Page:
Cabinet OKs rabbinical courts transfer to Religious Services Ministry

Lavie calls on female MKs to fight decision: Don’t return us to the era of darkness

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July 6, 2015 00:40
2 minute read.

Religious affairs reporter Jeremy Sharon discusses Issues of religion and state

Religious affairs reporter Jeremy Sharon discusses Issues of religion and state

 
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The cabinet on Sunday gave the green light to transfer authority over the rabbinical courts from the Justice Ministry to the Religious Services Ministry and over the conversion system from the Religious Services Ministry to the Prime Minister’s Office, fulfilling one of the demands made by Shas in its coalition deal with the Likud.

Women’s rights groups, on Thursday, challenged the transfer in a petition to the High Court of Justice, claiming the professional standards of the rabbinical courts will be compromised if authority over them is transferred away from the Justice Ministry.

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The High Court decided not to issue an injunction against the transfer, but said it would hold a hearing shortly on the petition and required the defendants, including the justice minister, religious services minister, attorney general, Shas and Likud to respond to the petition seven days before the date on which the hearing will be held.

Although it did not appear in the Likud-Shas coalition agreement, the cabinet also approved transferring the authority to appoint a female rabbinical court advocate to the Committee for Appointing Rabbinical Judges from the justice minister to the religious services minister.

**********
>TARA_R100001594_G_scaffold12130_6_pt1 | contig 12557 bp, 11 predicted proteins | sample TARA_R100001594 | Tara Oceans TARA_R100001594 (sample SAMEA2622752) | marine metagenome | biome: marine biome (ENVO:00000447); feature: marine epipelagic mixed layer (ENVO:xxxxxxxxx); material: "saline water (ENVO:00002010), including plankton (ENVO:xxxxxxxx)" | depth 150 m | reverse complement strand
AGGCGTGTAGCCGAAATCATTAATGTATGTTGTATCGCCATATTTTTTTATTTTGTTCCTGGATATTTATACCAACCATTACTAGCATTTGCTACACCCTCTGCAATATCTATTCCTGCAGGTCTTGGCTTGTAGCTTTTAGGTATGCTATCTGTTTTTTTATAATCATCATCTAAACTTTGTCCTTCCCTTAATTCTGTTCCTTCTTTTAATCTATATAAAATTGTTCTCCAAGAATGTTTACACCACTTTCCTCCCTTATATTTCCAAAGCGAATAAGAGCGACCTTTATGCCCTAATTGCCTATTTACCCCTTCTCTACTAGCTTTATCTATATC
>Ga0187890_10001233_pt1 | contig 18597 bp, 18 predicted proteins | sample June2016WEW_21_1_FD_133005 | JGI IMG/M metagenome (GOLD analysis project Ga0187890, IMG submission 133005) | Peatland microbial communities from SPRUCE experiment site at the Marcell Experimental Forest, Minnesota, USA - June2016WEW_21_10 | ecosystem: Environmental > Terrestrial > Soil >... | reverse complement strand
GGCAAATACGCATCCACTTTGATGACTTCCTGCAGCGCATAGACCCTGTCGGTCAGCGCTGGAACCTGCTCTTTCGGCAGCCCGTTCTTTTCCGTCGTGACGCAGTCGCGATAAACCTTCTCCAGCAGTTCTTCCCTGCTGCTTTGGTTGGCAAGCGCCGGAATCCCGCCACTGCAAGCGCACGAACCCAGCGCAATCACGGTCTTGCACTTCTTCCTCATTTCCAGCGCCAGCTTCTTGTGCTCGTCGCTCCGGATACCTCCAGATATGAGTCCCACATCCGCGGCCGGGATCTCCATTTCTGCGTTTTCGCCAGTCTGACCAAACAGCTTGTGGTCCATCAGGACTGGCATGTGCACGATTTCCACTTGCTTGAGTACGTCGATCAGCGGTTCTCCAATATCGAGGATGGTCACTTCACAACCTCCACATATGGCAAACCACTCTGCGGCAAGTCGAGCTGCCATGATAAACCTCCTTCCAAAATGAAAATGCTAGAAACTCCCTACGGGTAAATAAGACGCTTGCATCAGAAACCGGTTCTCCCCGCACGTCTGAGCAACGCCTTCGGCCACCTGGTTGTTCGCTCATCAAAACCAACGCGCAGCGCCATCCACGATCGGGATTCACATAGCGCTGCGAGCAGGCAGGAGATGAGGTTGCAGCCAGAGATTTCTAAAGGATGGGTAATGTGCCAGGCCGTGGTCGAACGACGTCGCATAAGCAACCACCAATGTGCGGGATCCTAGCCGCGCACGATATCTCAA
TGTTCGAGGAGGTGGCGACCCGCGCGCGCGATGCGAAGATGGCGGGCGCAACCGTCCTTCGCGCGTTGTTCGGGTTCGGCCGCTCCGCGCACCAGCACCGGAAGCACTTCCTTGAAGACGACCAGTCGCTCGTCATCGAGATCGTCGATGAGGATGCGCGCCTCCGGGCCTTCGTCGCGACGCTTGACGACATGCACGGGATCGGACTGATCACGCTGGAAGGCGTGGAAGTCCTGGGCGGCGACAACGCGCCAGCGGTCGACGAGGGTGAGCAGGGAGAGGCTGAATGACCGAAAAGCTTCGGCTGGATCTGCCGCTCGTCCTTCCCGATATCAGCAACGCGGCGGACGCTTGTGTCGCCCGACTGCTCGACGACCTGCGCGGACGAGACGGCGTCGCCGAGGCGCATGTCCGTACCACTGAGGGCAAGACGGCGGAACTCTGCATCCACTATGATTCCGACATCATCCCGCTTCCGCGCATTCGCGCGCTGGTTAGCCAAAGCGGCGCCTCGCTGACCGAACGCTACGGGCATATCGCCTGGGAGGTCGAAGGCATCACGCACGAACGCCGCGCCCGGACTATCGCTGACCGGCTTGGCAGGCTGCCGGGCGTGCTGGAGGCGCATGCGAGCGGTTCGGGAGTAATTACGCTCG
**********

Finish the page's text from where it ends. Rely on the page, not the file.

Legislation passed in 2013 by the last government, proposed and advanced by former Bayit Yehudi MK Shuli Moalem-Refaeli and current Yesh Atid MK Aliza Lavie, guaranteed that four women would be present on the 11-member rabbinical judges appointments committee, a key forum for influencing the rabbinical courts.

One of those four positions is guaranteed to be a female rabbinical court advocate, which the legislation said would be appointed by the Justice Minister. Sunday’s decision means, however, the position will be appointed by the Religious Services Minister instead, currently Shas MK David Azoulay.

The decision likely will require Knesset approval, however, which could be a lengthy and difficult process given coalition tensions between the haredi parties and other MKs in the coalition who are concerned for the rights and standing of women who come before the rabbinical courts.

Lavie, together with Yesh Atid MKs Yael German and Karin Elharar, called on female ministers and MKs, particularly Justice Minister Ayelet Shaked, to oppose the two transfers of authority in the Knesset.

“Do not return us to the era of darkness, prevent the transfer of authorities to a ministry that lacks the ability for real oversight and which operates based on a sectoral agenda and not out of responsibility for all the citizens of Israel,” the MKs said, referring to the Shas-controlled Religious Services Ministry.

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